AP: Well, I do think that some outsiders have been insensitive to the realities on the ground here and insufficiently attentive to the particularities of Jamaica. There is a tendency to self-righteousness, and an arrogant assumption that they know the right way in the same way that missionaries two hundred years ago felt so certain about their ‘rescue missions’ in relation to various so-called ‘heathen’ populations. Kei captured the problem superbly on his blog recently.
KM: I have a complicated take on this. I mostly agree with ‘outsider’s’ take on it, but I don’t generally find it helpful. I’ve written about this before, and it’s about attitude. I think too often the attitude of outsiders comes across as a kind of self-righteousness – as a validation of their own morality and I guess the savagery or backwardness of Jamaicans. And when Jamaicans pick up on that contempt we react in a really unfortunate way. We affirm our right to homophobia and so I think it ends up fortifying our hatred rather than challenging it in a helpful way.
KS: Sometimes it takes a light being shone on an issue from the outside for some change to come. Was it neocolonialism when the Allies took it upon themselves to rescue Jews and Europe from Nazism? Is it neocolonialism for Western writers and human rights organizations to speak out and advocate on behalf of prisoners of torture, Chinese dissidents, Tibetan people who are occupied? Was it neocolonialism when the West spoke out against apartheid in South Africa? Is it neocolonialism for human rights advocates to be speaking out against corporations like Shell who are large polluters in Africa? All around the world, people speak out for others who are disadvantaged, disenfranchised and persecuted. We are all human beings and our hearts open to those who are suffering. Jamaicans can take all the time they want, debating it and fussing about what to do or what not to do, but the world has left them on this issue. It is a human rights issue. As a Jamaican and someone who lost a dear family member due to this hatred and intolerance, I am proud of JFLAG and other Jamaicans who are taking a stand.
Race and class
GV: Finally, when it comes to the ad itself, do you think the ethnicity of the Straws (mixed race but clearly light-skinned) has anything to do with the way people have reacted, given the line of rhetoric in some parts of the Caribbean that portrays homosexuality as a “foreign” thing or a perversion of the upper classes?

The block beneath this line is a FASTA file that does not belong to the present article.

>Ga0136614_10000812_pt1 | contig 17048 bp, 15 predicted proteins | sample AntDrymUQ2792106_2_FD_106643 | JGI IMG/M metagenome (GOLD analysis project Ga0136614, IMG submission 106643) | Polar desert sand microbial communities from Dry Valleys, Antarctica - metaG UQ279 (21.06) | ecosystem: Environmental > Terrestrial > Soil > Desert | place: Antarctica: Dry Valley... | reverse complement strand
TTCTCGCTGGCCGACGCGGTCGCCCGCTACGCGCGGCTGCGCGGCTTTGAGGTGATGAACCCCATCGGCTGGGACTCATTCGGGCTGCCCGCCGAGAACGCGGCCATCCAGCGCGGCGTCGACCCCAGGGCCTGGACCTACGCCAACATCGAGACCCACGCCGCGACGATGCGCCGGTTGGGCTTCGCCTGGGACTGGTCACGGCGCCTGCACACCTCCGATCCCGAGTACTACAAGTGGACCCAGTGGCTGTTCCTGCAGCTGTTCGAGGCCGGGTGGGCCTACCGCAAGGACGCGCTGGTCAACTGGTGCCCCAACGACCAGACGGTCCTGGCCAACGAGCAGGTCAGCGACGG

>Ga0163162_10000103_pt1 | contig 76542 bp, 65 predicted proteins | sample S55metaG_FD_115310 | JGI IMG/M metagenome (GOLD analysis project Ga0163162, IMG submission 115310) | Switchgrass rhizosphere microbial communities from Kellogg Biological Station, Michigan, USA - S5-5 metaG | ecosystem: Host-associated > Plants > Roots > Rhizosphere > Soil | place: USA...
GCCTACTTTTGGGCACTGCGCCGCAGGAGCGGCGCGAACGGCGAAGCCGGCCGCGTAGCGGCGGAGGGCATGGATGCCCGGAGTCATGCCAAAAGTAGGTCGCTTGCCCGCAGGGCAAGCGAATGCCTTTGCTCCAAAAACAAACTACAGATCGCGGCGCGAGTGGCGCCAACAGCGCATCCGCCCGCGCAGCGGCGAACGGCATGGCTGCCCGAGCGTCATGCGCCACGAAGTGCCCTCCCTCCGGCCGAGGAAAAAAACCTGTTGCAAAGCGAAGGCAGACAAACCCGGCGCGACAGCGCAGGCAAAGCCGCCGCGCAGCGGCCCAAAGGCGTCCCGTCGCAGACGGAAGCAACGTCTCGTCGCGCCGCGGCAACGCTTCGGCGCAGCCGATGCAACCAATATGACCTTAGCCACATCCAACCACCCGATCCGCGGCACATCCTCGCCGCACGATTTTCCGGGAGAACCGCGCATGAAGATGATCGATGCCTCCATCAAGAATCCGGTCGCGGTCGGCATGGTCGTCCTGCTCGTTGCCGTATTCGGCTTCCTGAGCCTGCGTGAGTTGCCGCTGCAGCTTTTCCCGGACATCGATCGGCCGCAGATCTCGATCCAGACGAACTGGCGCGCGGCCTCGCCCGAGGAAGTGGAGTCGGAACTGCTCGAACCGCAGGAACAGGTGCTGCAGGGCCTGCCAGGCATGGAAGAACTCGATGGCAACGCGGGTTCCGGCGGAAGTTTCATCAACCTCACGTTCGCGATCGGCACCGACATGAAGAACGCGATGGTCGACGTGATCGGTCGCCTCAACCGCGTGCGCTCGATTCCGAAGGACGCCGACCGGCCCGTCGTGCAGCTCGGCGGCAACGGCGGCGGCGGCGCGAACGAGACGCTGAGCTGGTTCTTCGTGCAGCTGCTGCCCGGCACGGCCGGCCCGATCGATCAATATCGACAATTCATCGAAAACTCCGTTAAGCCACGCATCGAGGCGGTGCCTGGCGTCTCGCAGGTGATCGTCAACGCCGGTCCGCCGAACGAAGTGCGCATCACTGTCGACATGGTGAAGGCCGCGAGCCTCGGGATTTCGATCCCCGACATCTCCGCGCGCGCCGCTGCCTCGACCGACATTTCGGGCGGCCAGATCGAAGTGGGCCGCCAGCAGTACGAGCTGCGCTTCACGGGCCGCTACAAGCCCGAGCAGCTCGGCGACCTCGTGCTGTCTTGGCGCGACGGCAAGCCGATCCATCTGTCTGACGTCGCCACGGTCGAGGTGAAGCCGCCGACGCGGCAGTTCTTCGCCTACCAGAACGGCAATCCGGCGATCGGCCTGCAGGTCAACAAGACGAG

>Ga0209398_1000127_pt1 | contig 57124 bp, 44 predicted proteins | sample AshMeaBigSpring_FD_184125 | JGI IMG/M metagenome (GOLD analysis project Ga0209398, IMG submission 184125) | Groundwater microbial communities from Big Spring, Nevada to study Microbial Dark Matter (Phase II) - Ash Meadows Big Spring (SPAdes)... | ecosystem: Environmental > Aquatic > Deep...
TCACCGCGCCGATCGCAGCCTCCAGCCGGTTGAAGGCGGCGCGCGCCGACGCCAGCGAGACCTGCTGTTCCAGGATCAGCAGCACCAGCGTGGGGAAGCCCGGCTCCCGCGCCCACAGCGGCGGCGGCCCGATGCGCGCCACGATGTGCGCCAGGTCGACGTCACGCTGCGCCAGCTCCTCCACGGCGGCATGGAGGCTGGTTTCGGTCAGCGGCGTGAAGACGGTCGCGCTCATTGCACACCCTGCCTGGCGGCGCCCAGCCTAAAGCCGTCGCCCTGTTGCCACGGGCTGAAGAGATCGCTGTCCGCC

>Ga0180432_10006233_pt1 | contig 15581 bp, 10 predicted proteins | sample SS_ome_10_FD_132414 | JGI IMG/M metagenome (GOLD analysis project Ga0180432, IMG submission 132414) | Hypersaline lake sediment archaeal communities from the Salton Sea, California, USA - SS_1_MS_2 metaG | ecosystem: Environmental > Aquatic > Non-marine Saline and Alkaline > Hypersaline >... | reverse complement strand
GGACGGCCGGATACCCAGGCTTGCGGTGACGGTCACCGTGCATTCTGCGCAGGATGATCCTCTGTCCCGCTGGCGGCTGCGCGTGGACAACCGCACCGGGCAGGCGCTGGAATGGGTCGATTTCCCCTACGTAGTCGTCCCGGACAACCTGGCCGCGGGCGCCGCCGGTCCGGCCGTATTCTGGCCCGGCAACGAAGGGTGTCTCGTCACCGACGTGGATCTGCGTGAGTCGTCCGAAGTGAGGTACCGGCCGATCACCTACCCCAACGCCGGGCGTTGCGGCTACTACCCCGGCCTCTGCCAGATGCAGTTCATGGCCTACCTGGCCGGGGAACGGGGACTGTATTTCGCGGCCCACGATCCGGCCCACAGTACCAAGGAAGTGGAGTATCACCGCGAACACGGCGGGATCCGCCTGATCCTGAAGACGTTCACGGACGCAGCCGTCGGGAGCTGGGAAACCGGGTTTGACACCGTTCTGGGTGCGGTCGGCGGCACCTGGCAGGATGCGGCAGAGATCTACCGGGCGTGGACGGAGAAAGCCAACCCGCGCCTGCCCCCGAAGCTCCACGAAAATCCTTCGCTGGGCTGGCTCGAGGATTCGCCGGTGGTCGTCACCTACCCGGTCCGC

AP: Of course that is also playing into all this. But matters of race and colour are taboo in the Jamaican public sphere so no one has so much as mentioned it, but of course in private these must be bones of contention as well.
In relation to the view that there has been an ‘invasion’ of the Jamaican body politic by ‘foreign’ interests, there is a way in which the ravages of globalization are mapped onto the body of the homosexual. There is much talk of ‘the gay agenda’ that supposedly underlies initiatives such as the PSA we’re discussing. This comes from the fact that relations with the ‘developed world’, on whom countries such as Jamaica depend for aid and other kinds of assistance, are now contingent on accepting a hegemonic human rights discourse that is viewed as being antithetical to Jamaican culture. The cultural changes that forces of globalization engender sometimes provoke intense resentment and anxiety, and ironically are perhaps perceived as a violation as traumatic as being buggered–I don’t know, this is just a theory—maybe this is why the unfortunate connection is made to male homosexuality? I don’t know, I do know that until that reflex association with the evils of globalization is broken it will be hard for homosexuals in Jamaica to find this a hospitable place to be. This is why this is a battle that has to be fought here–on home ground–by Jamaicans, for Jamaicans, without any overt external pressures or interference.